According to development indicators, almost half of the SDG targets are moderately or severely off track, and 37 per cent are showing no change.
“Transforming our food systems is one key to getting the world back on track and reversing these worrying trends,” Amina J. Mohammed said at the closing of the UN Food Systems Summit +2 Stocktaking Moment, in Rome.
However, adequate funding remains a major obstacle for countries to improve their food systems and ensure everyone can access nutritious diets.
Ms. Mohammed announced the launch of a new initiative to support needed to address the lack of resources and “turn the situation around.”
The Joint SDG Fund’s Window on Food Systems, she added, will bring to life an investment strategy in food systems and “catalyse the rapid and system-wide action needed for food system transformation under the UN Food Systems Hub.”
Food solutions from space
Earlier today, the Deputy Secretary-General spoke at an event on the use of space technology for transforming agrifood systems, saying that the profound changes underway in outer space, especially our growing access and use of low-earth orbit, can become game-changers for the 2030 Agenda.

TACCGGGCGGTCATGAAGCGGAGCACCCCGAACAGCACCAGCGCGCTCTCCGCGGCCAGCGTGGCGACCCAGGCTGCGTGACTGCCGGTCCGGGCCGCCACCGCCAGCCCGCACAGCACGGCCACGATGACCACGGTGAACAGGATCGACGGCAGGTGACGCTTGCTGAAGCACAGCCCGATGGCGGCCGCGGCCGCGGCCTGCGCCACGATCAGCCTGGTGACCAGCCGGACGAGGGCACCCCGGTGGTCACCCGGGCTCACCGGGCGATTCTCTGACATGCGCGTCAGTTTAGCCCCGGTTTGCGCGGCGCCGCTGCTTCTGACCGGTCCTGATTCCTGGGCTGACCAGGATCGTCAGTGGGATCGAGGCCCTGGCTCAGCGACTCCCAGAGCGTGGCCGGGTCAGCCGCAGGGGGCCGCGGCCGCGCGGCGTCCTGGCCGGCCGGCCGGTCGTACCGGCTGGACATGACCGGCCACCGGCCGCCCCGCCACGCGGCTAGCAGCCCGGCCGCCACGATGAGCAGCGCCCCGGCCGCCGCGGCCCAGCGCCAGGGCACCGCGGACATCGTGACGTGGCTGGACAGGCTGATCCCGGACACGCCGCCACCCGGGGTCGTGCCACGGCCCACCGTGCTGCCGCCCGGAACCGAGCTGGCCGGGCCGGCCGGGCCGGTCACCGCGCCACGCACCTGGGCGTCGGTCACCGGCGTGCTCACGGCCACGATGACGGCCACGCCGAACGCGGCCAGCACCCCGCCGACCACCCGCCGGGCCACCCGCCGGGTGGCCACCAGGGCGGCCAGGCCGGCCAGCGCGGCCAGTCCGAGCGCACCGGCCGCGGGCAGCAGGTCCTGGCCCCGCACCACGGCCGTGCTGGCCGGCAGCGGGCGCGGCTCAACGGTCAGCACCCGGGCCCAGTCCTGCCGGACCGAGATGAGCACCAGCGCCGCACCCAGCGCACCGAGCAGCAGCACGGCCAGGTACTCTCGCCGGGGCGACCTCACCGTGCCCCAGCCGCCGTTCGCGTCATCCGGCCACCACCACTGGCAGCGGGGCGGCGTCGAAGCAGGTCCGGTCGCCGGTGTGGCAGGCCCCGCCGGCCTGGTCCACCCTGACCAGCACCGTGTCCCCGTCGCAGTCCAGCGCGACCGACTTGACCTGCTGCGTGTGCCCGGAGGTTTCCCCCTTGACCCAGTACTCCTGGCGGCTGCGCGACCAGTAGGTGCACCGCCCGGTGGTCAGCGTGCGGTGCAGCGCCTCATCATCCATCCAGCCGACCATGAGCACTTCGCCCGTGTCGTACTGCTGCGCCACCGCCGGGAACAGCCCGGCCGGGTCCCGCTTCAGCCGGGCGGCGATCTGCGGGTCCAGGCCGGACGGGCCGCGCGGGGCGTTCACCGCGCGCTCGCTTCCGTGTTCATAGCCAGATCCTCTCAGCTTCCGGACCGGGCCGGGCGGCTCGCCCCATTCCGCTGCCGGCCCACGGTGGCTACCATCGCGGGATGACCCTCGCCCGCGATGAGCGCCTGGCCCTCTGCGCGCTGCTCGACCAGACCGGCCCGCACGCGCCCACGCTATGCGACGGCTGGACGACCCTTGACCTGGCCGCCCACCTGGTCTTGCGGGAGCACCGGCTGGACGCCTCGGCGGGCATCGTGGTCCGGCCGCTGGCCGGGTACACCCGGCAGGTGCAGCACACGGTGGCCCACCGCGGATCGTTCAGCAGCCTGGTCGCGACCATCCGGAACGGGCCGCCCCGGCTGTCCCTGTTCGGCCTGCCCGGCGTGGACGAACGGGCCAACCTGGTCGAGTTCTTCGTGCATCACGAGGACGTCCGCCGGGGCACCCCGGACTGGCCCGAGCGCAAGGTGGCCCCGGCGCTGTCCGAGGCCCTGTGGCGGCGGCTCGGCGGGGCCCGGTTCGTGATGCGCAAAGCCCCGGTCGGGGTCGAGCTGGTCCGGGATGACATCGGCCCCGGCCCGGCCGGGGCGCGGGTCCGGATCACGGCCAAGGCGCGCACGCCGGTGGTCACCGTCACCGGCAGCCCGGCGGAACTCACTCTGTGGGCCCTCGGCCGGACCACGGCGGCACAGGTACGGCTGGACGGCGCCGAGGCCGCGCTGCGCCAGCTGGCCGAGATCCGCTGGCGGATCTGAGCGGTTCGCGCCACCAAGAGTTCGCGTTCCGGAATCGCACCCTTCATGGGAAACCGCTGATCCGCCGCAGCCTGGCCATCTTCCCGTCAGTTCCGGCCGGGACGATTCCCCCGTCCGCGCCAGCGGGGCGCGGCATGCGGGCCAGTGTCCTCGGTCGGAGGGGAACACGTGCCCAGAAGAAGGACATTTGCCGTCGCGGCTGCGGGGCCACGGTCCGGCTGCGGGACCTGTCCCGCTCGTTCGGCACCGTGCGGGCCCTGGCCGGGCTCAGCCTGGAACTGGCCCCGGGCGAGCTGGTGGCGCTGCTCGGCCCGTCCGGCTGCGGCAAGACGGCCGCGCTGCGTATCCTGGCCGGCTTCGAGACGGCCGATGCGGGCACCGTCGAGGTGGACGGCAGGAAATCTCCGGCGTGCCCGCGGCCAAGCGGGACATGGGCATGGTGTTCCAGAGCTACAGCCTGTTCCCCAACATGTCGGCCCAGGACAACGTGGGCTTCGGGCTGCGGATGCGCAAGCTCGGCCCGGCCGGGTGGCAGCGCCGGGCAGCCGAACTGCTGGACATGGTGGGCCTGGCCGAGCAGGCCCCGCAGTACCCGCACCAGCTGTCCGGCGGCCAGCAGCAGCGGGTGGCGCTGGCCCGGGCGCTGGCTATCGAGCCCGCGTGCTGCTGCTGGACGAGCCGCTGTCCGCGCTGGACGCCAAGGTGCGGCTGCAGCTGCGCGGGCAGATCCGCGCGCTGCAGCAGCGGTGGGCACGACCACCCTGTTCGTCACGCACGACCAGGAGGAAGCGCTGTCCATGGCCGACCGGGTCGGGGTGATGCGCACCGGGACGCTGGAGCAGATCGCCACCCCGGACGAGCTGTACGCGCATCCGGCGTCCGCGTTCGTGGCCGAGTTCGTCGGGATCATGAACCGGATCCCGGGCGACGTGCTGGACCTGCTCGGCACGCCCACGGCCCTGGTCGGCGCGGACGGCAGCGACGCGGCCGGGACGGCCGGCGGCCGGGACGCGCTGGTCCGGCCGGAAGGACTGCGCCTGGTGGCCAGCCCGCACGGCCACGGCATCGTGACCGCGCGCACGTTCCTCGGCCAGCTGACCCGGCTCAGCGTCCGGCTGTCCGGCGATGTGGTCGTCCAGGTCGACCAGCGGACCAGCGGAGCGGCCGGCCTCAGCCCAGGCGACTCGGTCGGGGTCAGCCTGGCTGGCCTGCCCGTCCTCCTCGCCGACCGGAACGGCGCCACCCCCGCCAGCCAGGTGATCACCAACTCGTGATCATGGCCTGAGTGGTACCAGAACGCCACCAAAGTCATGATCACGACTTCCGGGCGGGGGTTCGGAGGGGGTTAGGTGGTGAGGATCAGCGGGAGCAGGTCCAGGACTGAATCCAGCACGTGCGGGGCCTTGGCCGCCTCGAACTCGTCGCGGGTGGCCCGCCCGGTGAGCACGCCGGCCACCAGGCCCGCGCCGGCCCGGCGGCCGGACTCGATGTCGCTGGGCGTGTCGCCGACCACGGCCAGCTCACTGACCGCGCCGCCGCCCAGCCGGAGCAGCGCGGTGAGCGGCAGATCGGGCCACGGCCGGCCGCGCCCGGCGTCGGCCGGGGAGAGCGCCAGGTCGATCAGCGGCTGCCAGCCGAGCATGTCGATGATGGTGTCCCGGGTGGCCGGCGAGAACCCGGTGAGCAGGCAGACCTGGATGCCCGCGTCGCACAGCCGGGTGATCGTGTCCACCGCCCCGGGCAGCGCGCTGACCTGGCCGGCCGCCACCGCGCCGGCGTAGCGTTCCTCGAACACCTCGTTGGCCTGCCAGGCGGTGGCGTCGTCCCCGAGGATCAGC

“If we can effectively harness its potential, space technology could become among the most significant new technologies for agricultural and agri-food systems and ultimately lead to more sustainable, resilient, and efficient agri-food systems,” she said.
Space technologies are already increasing the productivity and efficiency of farms – and if fully utilized, they can help farmers increase yields by more than 10 per cent, according to estimates.
Space solutions can also cut down costs by up to 20 per cent, including fertilizers, fuel and pesticides – protecting land from degradation, improving soil quality and contributing to climate action through a more sustainable use of Earth’s natural resources.